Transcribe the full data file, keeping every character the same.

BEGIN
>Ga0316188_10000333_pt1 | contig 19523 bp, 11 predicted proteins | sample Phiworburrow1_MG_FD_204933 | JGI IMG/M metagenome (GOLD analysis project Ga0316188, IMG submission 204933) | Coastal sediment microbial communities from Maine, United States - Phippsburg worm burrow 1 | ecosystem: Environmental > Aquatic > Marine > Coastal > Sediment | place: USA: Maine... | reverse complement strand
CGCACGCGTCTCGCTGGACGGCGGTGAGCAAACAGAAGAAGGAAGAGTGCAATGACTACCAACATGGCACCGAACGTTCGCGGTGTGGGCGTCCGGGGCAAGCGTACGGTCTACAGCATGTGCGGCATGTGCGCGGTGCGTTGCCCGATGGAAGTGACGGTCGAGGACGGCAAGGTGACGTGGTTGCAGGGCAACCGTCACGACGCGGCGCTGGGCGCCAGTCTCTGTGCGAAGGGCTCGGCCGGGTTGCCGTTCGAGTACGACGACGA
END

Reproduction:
>Ga0316188_10000333_pt1 | contig 19523 bp, 11 predicted proteins | sample Phiworburrow1_MG_FD_204933 | JGI IMG/M metagenome (GOLD analysis project Ga0316188, IMG submission 204933) | Coastal sediment microbial communities from Maine, United States - Phippsburg worm burrow 1 | ecosystem: Environmental > Aquatic > Marine > Coastal > Sediment | place: USA: Maine... | reverse complement strand
CGCACGCGTCTCGCTGGACGGCGGTGAGCAAACAGAAGAAGGAAGAGTGCAATGACTACCAACATGGCACCGAACGTTCGCGGTGTGGGCGTCCGGGGCAAGCGTACGGTCTACAGCATGTGCGGCATGTGCGCGGTGCGTTGCCCGATGGAAGTGACGGTCGAGGACGGCAAGGTGACGTGGTTGCAGGGCAACCGTCACGACGCGGCGCTGGGCGCCAGTCTCTGTGCGAAGGGCTCGGCCGGGTTGCCGTTCGAGTACGACGACGA